When the gamekeeper came out of the wood the mist was just as dense as when he had gone in. But the light appeared to be brighter because he had just come out from under the trees. From the corner of their pen, the dogs watched him load two buckets of grain into the back of the van for the pheasants in the Duke’s wood. They pursued him to the back of the pen when he drove out of the yard, and although he quickly faded from sight, they remained there, heads cocked, listening to the sound of the engine receding through the trees. Then they turned away; the terrier went back into the kennel, and the labrador and springer lay down on the platform in the centre of the pen. But they were all up again at the sound of the van coming back, wagging their tails at the back of the pen, then at the gate, to watch the van drive into the yard, and the gamekeeper climb out and take the empty pails from the back. He walked across the yard and took off his wellingtons outside the kitchen door.
They had dried during the drive back from the wood, but each boot was a collage of grass stalks and seed heads, tokens of his walk through the wet grass.
Mary Purse was in the kitchen, cutting sandwiches for his lunch. Bacon and fried tomatoes were cooking on the grill, and as soon as the gamekeeper walked into the room, she put down the bread knife and cracked two eggs into the frying pan, which was standing ready on a low flame.
‘Nasty day for it, George.’
‘It’s not nasty enough.’
‘What do you mean?’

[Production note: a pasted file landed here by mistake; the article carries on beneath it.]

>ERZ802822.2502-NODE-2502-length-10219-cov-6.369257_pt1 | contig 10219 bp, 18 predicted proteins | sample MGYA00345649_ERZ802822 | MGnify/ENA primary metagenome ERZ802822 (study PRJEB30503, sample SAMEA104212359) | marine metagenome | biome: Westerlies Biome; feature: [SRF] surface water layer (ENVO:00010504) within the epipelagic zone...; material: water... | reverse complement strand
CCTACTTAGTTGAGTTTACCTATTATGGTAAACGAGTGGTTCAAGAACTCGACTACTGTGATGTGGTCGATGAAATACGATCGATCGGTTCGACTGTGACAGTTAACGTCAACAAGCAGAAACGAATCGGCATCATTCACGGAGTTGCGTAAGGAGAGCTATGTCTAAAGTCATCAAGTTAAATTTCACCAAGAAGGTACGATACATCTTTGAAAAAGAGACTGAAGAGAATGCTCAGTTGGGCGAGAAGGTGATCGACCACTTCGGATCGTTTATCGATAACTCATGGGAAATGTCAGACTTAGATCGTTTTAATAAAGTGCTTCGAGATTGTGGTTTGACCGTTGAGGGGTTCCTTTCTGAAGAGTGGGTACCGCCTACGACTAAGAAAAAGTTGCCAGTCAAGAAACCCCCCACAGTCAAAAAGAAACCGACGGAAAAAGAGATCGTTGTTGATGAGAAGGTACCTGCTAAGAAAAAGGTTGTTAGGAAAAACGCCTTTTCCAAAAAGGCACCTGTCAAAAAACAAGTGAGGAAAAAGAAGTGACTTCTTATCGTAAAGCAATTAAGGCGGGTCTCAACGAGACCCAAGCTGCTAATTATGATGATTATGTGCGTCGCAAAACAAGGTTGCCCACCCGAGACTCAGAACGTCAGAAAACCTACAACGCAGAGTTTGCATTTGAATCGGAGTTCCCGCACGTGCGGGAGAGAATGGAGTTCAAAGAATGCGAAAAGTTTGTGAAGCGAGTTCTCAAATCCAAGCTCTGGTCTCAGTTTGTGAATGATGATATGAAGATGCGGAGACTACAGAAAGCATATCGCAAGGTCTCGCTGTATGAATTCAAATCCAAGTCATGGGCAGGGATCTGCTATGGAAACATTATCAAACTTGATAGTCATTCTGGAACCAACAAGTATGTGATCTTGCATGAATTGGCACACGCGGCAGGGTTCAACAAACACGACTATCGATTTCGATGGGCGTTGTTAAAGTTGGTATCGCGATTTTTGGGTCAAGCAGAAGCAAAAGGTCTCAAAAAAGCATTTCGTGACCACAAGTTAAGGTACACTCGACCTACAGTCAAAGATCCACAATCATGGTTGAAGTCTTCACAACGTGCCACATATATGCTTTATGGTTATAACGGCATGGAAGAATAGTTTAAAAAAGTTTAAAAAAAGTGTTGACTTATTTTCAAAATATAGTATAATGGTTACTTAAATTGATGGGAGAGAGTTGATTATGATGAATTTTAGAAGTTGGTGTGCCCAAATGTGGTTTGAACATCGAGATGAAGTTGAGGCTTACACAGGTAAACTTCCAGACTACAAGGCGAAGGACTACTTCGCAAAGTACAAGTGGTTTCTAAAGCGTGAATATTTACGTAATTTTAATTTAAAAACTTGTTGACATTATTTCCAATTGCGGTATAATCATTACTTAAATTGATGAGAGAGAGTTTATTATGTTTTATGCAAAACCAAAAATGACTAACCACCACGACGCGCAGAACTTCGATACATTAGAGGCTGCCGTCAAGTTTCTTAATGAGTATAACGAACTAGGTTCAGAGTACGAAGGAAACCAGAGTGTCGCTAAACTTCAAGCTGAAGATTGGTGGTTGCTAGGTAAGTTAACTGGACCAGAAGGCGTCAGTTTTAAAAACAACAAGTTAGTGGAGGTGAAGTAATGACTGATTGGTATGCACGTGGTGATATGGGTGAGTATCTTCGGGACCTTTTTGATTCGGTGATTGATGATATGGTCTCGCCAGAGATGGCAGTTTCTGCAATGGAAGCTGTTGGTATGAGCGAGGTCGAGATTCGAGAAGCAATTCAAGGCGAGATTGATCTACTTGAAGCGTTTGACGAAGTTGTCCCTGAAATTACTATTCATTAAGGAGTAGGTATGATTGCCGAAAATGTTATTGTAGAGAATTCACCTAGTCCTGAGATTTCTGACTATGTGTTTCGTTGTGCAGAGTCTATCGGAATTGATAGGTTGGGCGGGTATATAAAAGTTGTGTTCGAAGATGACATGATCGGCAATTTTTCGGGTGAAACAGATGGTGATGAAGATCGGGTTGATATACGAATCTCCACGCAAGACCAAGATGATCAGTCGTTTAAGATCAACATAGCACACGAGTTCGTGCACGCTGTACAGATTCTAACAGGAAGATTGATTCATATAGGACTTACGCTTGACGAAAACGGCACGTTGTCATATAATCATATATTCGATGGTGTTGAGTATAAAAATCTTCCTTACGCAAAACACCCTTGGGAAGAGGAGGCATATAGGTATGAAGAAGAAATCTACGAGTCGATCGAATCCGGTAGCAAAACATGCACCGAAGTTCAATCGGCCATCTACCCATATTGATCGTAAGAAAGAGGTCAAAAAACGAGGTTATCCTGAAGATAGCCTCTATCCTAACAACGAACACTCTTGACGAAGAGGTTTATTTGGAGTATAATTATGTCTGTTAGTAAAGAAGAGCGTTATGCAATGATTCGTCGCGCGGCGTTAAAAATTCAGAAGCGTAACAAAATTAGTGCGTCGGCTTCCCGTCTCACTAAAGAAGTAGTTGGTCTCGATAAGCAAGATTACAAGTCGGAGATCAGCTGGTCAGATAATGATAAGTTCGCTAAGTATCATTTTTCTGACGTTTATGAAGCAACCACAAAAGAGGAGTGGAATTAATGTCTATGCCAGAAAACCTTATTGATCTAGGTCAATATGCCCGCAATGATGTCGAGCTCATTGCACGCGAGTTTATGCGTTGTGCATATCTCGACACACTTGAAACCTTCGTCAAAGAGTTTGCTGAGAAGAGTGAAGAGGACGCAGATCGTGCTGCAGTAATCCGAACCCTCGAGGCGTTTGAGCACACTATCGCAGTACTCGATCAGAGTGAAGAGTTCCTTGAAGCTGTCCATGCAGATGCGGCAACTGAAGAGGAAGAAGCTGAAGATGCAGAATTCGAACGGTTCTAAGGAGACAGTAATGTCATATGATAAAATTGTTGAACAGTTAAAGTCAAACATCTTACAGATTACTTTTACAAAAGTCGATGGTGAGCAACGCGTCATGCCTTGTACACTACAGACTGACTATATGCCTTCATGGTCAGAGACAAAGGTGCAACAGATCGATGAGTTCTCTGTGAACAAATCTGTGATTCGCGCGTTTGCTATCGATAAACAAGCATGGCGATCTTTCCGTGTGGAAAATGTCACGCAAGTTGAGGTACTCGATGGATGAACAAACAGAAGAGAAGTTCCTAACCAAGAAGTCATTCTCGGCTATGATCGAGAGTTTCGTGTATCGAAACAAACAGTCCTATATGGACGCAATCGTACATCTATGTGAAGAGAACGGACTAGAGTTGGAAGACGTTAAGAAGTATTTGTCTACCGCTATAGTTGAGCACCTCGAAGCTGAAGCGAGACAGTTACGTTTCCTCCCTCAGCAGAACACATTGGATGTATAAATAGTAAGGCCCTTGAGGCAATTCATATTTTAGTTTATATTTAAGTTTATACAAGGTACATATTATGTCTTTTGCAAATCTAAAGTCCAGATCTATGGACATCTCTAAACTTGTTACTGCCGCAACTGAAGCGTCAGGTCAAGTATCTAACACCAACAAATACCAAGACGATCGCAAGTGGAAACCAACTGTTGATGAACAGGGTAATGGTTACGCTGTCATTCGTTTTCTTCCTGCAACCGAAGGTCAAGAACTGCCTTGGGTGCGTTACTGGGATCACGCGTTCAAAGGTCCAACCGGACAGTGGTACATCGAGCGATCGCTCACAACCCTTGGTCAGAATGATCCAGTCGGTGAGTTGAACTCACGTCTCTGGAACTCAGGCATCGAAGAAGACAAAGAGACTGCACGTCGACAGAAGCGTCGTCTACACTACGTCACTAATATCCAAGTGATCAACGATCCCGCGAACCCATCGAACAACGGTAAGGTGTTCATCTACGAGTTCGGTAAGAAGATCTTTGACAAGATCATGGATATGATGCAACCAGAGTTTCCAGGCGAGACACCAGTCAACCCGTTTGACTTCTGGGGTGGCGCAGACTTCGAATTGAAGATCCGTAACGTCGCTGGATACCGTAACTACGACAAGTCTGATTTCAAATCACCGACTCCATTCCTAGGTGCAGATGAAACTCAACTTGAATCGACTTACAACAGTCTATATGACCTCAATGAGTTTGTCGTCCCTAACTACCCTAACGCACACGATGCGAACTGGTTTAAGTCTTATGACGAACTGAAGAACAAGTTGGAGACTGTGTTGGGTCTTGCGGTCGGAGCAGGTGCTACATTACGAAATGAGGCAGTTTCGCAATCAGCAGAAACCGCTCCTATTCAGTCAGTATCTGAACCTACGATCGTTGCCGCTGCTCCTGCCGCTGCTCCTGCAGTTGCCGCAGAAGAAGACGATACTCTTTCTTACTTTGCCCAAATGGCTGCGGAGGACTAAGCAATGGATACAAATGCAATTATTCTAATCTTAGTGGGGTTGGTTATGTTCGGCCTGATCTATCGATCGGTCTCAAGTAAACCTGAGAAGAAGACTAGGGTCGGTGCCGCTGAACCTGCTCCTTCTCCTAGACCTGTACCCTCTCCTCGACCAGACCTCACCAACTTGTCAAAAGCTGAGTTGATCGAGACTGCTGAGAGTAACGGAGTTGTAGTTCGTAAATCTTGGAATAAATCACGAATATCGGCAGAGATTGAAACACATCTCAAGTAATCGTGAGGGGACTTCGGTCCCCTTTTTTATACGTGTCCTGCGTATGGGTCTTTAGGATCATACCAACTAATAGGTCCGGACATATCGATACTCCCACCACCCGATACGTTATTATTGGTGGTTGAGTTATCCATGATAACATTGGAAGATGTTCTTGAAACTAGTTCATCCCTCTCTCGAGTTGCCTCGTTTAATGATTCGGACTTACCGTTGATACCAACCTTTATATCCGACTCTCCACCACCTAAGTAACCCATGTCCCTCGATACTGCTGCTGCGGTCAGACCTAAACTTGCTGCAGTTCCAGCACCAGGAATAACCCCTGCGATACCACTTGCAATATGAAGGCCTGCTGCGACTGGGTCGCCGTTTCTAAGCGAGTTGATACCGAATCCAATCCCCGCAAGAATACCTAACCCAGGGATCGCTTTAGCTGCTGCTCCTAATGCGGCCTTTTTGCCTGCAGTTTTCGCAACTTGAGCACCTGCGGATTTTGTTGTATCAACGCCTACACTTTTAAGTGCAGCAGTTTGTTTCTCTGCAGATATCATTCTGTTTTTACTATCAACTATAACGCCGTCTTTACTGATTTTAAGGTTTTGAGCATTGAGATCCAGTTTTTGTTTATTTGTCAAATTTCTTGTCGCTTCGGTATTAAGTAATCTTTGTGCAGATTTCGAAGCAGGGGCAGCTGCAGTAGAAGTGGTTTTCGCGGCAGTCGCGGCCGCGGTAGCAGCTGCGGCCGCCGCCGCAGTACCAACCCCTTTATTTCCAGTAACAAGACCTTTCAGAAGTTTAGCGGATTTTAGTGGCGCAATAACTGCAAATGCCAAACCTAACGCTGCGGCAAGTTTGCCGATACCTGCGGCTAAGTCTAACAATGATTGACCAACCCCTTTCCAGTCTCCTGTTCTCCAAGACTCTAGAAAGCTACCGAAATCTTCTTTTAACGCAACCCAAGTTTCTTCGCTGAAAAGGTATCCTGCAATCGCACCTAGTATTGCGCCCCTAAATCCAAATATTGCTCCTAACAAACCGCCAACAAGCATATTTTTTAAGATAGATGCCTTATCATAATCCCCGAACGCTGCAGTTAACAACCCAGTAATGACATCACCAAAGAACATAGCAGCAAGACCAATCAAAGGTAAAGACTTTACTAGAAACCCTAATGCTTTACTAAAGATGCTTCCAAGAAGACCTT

‘I wish it was that thick that you couldn’t see a hand in front of your face. We might get a day off then.’
‘It might get worse.’
‘No chance. It’ll be gone in an hour. They’ll be shooting in their trunks this afternoon, it’ll be that hot.’
‘That’d be a sight wouldn’t it?’
She flicked hot fat over the eggs with the spatula, until the yolks blistered and faded, like the sun being obscured by thin cloud.
‘Do you want a hard-boiled egg packing up with your sandwiches?’
‘No, I’m not bothered about them. They’re too cloggy on a hot day.’
‘I’ve done you some boiled ham, a pork pie, and packed you a couple of tomatoes. Is that enough?’
‘Plenty. It makes me tired in the afternoon if I have too much snap. It’s all right for the Duke and his team, they can scoff and sup as much as they like. If they feel dozy and miss a few shots nobody dare say a word, but we mustn’t be slow when we’re loading or they’re soon on at us.’
Mary Purse arranged the bacon and tomatoes alongside the eggs and placed the plate in front of him.
‘You’d better hurry up, George. What time do you have to be at the House?’
‘You’d better look sharp then, it’s quarter to now.’
‘That clock’s fast isn’t it.’
‘Not that I know of.’
‘Put the wireless on then to make sure.’
She did. This song came on:
You load six-teen tons
And what do you get?
‘The Gamekeeper’ is published by And Other Stories this Sunday, to coincide with the 90th anniversary of the Kinder Scout Trespass. Buy a copy here (£11.99).